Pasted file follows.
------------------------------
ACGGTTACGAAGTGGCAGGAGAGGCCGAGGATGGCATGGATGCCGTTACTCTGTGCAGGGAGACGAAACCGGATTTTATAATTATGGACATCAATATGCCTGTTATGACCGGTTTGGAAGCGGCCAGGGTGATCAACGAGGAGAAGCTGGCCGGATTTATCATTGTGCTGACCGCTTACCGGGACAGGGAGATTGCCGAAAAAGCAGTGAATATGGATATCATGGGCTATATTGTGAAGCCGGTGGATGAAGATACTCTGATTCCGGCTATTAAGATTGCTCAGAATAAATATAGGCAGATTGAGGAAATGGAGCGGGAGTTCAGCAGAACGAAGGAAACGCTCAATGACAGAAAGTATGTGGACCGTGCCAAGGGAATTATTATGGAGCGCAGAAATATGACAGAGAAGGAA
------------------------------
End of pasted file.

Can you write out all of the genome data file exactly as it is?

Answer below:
ACGGTTACGAAGTGGCAGGAGAGGCCGAGGATGGCATGGATGCCGTTACTCTGTGCAGGGAGACGAAACCGGATTTTATAATTATGGACATCAATATGCCTGTTATGACCGGTTTGGAAGCGGCCAGGGTGATCAACGAGGAGAAGCTGGCCGGATTTATCATTGTGCTGACCGCTTACCGGGACAGGGAGATTGCCGAAAAAGCAGTGAATATGGATATCATGGGCTATATTGTGAAGCCGGTGGATGAAGATACTCTGATTCCGGCTATTAAGATTGCTCAGAATAAATATAGGCAGATTGAGGAAATGGAGCGGGAGTTCAGCAGAACGAAGGAAACGCTCAATGACAGAAAGTATGTGGACCGTGCCAAGGGAATTATTATGGAGCGCAGAAATATGACAGAGAAGGAA